HVAC Design & COVID-19

  • HVAC systems provide fresh air, humidification, and thermal comfort to buildings
  • SARS-CoV-2 transmission is found to spread from person to person, through respiratory droplets and aerosols
  • Effective HVAC design strategies can help mitigate potential tranmission risks in buildings
  • The Canadian Government has made recent financial commitments to improve ventilation and infection control in healthcare and long-term care facilities

HVAC System Design

Heating, Ventilation & Air Conditioning (HVAC) systems provide ventilation, thermal comfort, and humidification to buildings. System design varies depending on the function and type of building being served. Hospitals, for example, have strict infection control requirements, that are managed through the implementation of strategies such as air filtration or UV-treatment. 

Ventilation & SARS-CoV-2

Ventilation using outdoor air is an effective method of diluting contaminants in an indoor environment and has been proven to reduce the transmission of traditional respiratory tract infections (such as influenza) in a building setting.

Given that we are still learning much about the SARS-CoV-2 infection, it has yet to be clearly defined whether COVID-19 can spread easily within a building by the ventilation system.

In a recent statement, ASHRAE have clarified that the “Transmission of SARS-CoV-2 through the air is sufficiently likely that airborne exposure to the virus should be controlled. Changes to building operations, including the operation of HVAC systems can reduce airborne exposures.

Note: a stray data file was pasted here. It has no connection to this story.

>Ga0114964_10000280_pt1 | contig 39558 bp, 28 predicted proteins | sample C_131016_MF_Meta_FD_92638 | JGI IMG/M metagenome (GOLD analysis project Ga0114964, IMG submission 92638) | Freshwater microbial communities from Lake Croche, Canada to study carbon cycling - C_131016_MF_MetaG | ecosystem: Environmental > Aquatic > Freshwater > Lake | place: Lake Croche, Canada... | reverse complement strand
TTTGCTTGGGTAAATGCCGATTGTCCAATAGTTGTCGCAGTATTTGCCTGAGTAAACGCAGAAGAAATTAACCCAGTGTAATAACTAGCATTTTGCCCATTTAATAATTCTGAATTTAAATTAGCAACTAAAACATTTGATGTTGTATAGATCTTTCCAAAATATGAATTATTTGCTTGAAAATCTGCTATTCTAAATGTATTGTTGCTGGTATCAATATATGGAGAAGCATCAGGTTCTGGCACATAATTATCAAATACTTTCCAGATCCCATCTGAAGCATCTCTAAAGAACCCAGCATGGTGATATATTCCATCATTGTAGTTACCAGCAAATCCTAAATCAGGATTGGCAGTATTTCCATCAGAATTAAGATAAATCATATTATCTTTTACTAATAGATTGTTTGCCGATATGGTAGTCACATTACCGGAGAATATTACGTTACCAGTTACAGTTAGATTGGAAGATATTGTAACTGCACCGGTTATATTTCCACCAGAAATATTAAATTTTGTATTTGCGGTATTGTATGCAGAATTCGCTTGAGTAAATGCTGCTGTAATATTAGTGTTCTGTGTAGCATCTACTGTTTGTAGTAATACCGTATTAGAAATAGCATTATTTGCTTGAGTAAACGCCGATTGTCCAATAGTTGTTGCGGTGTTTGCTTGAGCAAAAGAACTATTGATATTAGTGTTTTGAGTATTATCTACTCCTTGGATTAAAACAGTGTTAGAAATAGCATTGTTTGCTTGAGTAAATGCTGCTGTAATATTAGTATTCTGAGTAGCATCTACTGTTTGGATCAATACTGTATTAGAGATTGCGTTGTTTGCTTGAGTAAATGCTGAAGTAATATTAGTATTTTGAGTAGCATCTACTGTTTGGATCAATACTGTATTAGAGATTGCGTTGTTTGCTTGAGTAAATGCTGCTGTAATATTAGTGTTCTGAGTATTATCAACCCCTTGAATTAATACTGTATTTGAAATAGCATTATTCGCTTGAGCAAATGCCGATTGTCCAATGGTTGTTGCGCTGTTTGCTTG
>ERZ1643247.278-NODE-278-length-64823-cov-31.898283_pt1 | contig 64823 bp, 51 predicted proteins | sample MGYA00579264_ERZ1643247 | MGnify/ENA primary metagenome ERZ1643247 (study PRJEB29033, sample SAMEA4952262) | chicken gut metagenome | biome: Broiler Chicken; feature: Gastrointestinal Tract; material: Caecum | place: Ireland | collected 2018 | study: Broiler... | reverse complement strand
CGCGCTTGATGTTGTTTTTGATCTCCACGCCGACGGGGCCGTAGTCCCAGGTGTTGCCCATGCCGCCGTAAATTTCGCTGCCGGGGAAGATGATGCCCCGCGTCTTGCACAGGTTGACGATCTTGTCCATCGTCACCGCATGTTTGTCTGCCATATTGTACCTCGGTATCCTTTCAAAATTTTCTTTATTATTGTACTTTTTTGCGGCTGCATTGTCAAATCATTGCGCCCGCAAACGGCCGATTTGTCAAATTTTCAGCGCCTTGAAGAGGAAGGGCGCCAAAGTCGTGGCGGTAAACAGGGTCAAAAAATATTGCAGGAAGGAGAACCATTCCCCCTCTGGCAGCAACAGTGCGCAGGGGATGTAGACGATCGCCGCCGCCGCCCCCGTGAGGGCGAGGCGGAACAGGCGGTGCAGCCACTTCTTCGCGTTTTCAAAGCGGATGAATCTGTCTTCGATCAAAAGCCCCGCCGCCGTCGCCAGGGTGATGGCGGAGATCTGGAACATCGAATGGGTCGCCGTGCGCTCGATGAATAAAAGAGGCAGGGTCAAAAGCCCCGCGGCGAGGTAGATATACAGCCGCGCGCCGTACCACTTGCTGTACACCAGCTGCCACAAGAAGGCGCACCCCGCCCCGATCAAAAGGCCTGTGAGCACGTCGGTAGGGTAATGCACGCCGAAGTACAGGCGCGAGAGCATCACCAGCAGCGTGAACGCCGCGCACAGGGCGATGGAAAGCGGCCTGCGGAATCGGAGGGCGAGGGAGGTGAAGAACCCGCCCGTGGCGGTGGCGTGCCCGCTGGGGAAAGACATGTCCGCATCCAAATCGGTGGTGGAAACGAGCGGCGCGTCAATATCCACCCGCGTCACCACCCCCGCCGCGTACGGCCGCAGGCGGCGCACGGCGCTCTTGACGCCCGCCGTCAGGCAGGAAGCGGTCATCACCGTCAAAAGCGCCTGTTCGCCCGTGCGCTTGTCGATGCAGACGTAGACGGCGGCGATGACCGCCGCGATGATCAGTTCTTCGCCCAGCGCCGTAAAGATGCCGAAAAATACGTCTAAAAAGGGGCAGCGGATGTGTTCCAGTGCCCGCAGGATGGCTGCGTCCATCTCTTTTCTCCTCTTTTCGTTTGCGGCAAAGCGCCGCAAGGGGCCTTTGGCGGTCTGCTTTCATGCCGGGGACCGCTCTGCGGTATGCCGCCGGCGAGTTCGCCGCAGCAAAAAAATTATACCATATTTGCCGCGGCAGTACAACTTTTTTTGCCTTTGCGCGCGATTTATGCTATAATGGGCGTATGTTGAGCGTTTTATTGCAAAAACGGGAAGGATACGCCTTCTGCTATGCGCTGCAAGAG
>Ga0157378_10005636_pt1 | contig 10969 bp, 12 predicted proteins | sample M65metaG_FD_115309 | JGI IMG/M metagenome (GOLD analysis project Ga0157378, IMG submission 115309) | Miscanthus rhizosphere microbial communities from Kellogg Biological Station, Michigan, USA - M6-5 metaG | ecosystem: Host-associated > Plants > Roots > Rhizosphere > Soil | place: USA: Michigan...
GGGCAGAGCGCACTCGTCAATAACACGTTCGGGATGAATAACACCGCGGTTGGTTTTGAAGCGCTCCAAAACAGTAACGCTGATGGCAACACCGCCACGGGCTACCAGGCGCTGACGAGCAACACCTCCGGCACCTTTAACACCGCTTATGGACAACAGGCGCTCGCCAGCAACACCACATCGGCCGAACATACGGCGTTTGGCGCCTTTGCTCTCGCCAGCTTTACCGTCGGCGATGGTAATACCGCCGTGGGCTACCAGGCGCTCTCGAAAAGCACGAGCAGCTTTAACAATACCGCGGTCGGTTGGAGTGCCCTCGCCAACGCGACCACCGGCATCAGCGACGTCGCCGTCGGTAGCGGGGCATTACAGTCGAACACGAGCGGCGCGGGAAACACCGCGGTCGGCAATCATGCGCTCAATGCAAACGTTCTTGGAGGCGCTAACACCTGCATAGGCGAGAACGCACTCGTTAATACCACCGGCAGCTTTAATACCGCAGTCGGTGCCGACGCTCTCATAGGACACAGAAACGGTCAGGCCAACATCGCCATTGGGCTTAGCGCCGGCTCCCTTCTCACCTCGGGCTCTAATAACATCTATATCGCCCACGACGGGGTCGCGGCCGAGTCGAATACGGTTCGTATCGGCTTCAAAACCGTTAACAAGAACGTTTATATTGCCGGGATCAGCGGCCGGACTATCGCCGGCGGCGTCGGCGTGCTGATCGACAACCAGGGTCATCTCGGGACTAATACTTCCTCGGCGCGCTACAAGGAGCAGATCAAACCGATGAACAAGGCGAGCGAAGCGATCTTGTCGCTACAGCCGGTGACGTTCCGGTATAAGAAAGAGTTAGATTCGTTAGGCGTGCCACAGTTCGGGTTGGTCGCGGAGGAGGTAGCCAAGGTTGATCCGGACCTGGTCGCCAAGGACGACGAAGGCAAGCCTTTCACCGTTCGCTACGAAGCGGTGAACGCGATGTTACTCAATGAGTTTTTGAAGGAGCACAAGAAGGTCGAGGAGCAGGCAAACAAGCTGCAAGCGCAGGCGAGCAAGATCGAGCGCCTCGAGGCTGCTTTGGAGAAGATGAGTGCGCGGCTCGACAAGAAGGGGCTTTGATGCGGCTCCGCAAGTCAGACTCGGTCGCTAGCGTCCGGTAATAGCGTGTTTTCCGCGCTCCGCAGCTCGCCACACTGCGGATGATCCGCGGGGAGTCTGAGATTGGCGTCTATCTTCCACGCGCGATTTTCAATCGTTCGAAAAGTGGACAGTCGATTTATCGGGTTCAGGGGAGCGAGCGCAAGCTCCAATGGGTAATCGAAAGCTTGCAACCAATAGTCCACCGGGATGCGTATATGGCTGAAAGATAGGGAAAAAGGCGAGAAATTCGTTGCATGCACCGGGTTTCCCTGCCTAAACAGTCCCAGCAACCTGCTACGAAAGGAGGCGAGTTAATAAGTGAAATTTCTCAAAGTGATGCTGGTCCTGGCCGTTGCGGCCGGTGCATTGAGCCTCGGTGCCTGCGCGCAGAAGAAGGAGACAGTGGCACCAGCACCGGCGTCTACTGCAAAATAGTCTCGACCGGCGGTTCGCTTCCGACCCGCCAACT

Ventilation and filtration provided by heating, ventilating, and air-conditioning systems can reduce the airborne concentration of SARS-CoV-2 and thus the risk of transmission through the air. Unconditioned spaces can cause thermal stress to people that may be directly life threatening and that may also lower resistance to infection. In general, disabling of heating, ventilating, and air-conditioning systems is not a recommended measure to reduce the transmission of the virus.” [1]

Mitigation Strategies

Given what we know about infection control, particularly in a healthcare setting, there are proven strategies to help improve indoor air quality and reduce the potential for the spread of respiratory tract infections such as SARS-CoV-2 in buildings.

Source: McKinsey

Increased Ventilation Rates – As outdoor air ventilation rates increase, so contaminant concentration in indoor air decreases.

Air Filtration – Most ventilation systems incorporate filters that can capture large droplets but not aerosols. High Efficiency Particulate Air (HEPA) filters have demonstrated good performance with water droplet & aerosol particles and are commonly used in healthcare settings and airplanes.  

Relative Humidity – Relative humidity in indoor air, of 40-60% has been proven to reduce respiratory infections.

Ion Generators – Negative ion generators, or air ionizers disperse charged ions, which can attach to particles in the air, including those containing bacteria or viruses, and can be removed using filters at the device.

Ultraviolet Germicidal Irradiation (UVGI) – UVGI causes decomposition though ultra-violet C (UVC) radiation of bacteria and viruses. 

Federal Supports

The Canadian Government has recently committed $1 billion on Canada’s long-term care facilities to prevent the further spread of COVID. Part of this investment will be targeted at Ventilation upgrades, such as those identified in this journal.



Feel free to reach out to our engineering team if you would like to learn more about the ventilation strategies, technologies, and opportunities presented in this article.  


ASHRAE have released a helpful resource for building owners, operators, and designers on the topic of air filtration and disinfection, and can be found at the link below:

[1] https://www.ashrae.org/technical-resources/filtration-disinfection